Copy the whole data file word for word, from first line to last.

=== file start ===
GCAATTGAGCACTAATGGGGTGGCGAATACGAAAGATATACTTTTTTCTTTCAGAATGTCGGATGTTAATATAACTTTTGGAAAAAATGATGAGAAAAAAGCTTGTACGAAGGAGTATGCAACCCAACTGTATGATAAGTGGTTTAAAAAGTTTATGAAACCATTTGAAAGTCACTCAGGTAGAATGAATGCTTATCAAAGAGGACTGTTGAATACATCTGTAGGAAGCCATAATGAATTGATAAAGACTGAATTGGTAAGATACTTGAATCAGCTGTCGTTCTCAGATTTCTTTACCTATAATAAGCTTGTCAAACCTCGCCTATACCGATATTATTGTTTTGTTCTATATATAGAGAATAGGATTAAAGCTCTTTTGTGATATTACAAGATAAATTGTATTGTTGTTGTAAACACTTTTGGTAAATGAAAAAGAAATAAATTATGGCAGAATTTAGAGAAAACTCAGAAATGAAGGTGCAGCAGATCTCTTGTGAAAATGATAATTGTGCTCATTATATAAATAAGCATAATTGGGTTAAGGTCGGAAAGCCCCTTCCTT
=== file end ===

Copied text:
GCAATTGAGCACTAATGGGGTGGCGAATACGAAAGATATACTTTTTTCTTTCAGAATGTCGGATGTTAATATAACTTTTGGAAAAAATGATGAGAAAAAAGCTTGTACGAAGGAGTATGCAACCCAACTGTATGATAAGTGGTTTAAAAAGTTTATGAAACCATTTGAAAGTCACTCAGGTAGAATGAATGCTTATCAAAGAGGACTGTTGAATACATCTGTAGGAAGCCATAATGAATTGATAAAGACTGAATTGGTAAGATACTTGAATCAGCTGTCGTTCTCAGATTTCTTTACCTATAATAAGCTTGTCAAACCTCGCCTATACCGATATTATTGTTTTGTTCTATATATAGAGAATAGGATTAAAGCTCTTTTGTGATATTACAAGATAAATTGTATTGTTGTTGTAAACACTTTTGGTAAATGAAAAAGAAATAAATTATGGCAGAATTTAGAGAAAACTCAGAAATGAAGGTGCAGCAGATCTCTTGTGAAAATGATAATTGTGCTCATTATATAAATAAGCATAATTGGGTTAAGGTCGGAAAGCCCCTTCCTT